FAA Names Boeing Safety Inspection Panel

FAA Names Boeing Safety Inspection Panel

DALLAS – The US Federal Aviation Administration (FAA) has announced that a new commission of experts will review Boeing’s safety management practices regarding their influence on the company after the fatal crashes and grounding of the Boeing 737 MAX series.

This safety board is comprised of 24 aviation engineers and experts. It will dedicate the next nine months to investigating and issuing all findings and recommendations for improving safety methodology inside the Seattle-based manufacturer.

The new panel is the latest step in the FAA’s efforts to tighten its oversight of Boeing. The regulator now thoroughly inspects all newly built 737 MAXs before delivery to ensure that all corrections have been implemented. This follows the accidents of two 737-8s in Indonesia and Ethiopia, which claimed the lives of 346 people

The Boeing 737 MAX family has captured over 5,000 gross orders, from which almost 1000 have already been delivered. It is one of the company’s most successful yet controversial airframes ever made.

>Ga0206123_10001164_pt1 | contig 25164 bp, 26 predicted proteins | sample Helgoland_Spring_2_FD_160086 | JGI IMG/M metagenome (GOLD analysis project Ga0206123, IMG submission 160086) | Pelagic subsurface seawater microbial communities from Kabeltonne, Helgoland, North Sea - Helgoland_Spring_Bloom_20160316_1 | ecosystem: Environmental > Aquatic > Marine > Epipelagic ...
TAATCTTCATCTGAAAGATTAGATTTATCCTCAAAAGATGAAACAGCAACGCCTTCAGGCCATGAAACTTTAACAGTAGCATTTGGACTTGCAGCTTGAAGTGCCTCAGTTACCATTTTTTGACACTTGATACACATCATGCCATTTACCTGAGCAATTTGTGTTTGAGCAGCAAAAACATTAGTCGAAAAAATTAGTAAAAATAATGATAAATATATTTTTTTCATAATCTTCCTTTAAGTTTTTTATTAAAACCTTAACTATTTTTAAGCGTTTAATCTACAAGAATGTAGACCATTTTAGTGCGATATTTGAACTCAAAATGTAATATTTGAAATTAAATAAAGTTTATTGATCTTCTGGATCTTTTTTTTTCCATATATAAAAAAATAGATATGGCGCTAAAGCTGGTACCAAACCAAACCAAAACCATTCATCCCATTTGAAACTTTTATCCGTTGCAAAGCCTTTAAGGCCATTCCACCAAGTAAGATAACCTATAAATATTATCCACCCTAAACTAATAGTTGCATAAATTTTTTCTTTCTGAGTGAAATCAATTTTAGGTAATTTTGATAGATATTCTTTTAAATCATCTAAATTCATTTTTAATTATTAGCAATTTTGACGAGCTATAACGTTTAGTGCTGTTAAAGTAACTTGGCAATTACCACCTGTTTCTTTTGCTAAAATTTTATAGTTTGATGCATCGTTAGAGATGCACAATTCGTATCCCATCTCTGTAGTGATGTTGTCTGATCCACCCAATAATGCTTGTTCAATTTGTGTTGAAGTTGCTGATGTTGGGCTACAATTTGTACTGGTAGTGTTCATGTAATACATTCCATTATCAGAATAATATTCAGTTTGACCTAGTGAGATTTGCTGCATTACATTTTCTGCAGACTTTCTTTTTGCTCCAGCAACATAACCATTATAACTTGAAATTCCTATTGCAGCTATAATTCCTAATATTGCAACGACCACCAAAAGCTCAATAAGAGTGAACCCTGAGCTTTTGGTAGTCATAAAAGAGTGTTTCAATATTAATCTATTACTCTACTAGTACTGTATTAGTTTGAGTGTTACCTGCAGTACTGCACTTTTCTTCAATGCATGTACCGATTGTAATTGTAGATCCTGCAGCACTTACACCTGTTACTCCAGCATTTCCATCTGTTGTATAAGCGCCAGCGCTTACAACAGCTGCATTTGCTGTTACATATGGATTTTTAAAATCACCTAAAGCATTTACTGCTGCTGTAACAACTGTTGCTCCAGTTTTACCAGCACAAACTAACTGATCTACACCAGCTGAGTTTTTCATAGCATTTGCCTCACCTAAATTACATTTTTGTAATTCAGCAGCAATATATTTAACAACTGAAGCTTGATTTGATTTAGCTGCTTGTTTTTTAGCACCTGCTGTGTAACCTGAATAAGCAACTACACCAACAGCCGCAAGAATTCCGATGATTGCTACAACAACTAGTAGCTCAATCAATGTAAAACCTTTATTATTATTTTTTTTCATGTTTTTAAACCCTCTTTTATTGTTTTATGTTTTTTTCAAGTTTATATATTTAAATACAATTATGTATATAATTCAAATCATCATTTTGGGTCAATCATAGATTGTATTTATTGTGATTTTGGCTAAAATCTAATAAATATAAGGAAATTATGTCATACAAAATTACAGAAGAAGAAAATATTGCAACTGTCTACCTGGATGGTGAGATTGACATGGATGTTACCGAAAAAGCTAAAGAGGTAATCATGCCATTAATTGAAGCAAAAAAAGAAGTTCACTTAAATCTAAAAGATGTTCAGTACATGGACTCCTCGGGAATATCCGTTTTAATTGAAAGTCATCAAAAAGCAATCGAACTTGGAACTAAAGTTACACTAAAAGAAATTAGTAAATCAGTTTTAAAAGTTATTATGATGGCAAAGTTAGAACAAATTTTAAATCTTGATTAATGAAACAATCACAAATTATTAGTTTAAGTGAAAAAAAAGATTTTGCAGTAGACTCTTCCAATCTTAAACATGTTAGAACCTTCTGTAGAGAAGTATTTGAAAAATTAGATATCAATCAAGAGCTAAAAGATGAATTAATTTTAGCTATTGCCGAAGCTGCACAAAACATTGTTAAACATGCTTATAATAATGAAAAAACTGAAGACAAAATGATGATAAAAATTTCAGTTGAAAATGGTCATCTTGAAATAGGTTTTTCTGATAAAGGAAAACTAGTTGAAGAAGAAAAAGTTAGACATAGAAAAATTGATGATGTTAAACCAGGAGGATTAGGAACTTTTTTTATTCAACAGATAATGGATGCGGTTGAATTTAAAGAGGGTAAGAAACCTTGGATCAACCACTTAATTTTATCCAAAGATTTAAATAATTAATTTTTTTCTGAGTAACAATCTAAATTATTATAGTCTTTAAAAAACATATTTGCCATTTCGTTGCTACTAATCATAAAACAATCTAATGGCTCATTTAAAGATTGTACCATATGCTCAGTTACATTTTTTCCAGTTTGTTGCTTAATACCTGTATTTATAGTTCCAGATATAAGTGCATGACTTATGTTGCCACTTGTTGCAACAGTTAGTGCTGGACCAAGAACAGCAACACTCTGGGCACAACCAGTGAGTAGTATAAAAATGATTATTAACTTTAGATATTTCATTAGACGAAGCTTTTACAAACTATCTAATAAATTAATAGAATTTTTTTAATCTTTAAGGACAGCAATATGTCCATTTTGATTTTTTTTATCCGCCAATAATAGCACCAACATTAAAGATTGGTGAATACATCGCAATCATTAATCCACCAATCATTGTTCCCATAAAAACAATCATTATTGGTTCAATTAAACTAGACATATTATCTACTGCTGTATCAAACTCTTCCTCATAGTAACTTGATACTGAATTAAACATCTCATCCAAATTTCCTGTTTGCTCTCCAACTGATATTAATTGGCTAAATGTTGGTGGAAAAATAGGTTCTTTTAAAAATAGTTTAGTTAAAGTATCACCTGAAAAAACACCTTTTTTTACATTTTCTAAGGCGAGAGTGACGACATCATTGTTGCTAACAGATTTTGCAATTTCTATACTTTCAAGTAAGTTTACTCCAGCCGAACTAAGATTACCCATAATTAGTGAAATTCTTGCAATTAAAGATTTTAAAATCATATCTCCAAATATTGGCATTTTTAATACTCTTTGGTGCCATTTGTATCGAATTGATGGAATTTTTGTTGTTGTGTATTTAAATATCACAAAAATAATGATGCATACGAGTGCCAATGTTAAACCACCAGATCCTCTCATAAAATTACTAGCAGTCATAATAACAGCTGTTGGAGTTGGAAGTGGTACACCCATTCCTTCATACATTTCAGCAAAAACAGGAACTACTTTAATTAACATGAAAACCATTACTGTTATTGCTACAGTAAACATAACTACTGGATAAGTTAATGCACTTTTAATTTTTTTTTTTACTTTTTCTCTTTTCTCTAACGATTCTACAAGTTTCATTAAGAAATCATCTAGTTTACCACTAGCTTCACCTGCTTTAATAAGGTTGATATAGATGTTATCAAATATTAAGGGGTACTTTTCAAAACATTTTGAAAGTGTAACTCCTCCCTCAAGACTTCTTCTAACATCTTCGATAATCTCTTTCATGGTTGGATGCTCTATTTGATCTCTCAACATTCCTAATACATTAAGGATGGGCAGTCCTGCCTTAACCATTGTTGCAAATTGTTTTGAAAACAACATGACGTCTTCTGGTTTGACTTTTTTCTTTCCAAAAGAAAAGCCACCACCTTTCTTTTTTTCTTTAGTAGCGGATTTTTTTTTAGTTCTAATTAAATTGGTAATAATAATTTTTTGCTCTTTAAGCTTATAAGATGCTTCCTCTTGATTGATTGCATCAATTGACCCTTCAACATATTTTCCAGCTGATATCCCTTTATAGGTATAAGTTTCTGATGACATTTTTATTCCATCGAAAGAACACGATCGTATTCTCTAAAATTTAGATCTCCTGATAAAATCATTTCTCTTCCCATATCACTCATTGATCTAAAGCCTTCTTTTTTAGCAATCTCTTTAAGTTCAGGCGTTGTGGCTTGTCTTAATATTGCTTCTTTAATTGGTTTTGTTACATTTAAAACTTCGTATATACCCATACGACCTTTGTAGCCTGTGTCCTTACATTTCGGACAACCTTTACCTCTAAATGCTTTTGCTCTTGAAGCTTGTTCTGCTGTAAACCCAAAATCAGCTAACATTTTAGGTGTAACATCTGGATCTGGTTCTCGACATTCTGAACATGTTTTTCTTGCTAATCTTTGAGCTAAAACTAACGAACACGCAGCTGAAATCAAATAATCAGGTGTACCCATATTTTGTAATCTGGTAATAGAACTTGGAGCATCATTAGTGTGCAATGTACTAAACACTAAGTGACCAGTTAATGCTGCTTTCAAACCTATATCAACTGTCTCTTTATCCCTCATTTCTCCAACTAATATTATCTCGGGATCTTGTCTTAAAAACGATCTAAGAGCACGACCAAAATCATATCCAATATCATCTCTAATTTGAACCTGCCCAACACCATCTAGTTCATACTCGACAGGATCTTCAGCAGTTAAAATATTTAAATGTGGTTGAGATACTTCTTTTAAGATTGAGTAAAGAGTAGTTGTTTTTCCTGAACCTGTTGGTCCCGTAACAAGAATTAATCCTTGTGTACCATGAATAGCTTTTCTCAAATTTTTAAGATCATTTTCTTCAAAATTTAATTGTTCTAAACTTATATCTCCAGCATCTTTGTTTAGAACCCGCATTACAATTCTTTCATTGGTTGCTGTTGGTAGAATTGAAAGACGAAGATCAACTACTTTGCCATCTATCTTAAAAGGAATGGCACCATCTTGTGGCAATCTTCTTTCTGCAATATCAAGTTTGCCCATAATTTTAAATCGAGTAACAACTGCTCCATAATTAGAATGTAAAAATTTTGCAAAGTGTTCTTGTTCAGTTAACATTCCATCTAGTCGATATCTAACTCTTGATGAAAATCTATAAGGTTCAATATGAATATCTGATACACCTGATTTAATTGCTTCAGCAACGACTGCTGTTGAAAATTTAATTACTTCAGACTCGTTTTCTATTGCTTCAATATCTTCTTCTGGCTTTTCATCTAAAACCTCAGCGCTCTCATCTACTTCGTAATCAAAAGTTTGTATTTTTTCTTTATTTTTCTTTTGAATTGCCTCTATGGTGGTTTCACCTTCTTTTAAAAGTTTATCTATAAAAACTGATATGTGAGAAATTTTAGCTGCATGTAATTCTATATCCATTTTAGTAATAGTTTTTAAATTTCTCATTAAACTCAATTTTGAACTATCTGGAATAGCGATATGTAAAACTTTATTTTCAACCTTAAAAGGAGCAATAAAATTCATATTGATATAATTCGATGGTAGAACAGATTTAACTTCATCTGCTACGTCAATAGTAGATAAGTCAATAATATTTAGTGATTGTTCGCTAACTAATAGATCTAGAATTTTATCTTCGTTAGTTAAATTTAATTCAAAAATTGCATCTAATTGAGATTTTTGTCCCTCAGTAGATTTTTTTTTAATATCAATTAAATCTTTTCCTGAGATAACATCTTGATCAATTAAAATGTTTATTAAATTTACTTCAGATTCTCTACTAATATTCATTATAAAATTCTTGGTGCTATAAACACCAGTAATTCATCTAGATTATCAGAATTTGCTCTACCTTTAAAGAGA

The grounding of the Boeing 737 MAX delayed deliveries for more than two years. This unit was built in July 2019 and delivered to Aeromexico in June 2021. Photo: Brandon Farris/Airways.

About The FAA Safety Board


Among the 24 members of the safety panel are experts from NASA, the FAA, various labor unions, and big companies such as Airbus, American Airlines (AA), General Electric, and Pratt & Whitney.

One of the members is Javier de Luis: a lecturer at the Massachusetts Institute of Technology’s Department of Aeronautics and Astronautics, whose sister was one of the passengers on board Ethiopian flight ET302 and died in the accident.

De Luis declared that he applied to join the commission to further the efforts of victims’ families to ensure crashes won’t repeat in the future.

“What happened with the Max was a complex series of events. However, that doesn’t mean it’s too complex to fix. I’m hoping to do my part,” he said.

Recently, the investigation of the crash of ET302 commenced a new campaign of the National Transportation Safety Board (NTSB), who express their dissatisfaction with the results, possibly directing now their search to new evidence that could clarify even more the cause of the failure of MCAS.


Featured image: A group of Boeing 737 MAX aircraft stored in Victorville: Luca Flores/Airways.

ANWAviation
Commercial aviation enthusiast from Madrid, Spain. Studying for a degree in Air Traffic Management and Operations at the Technical University of Madrid. Aviation photographer since 2018.

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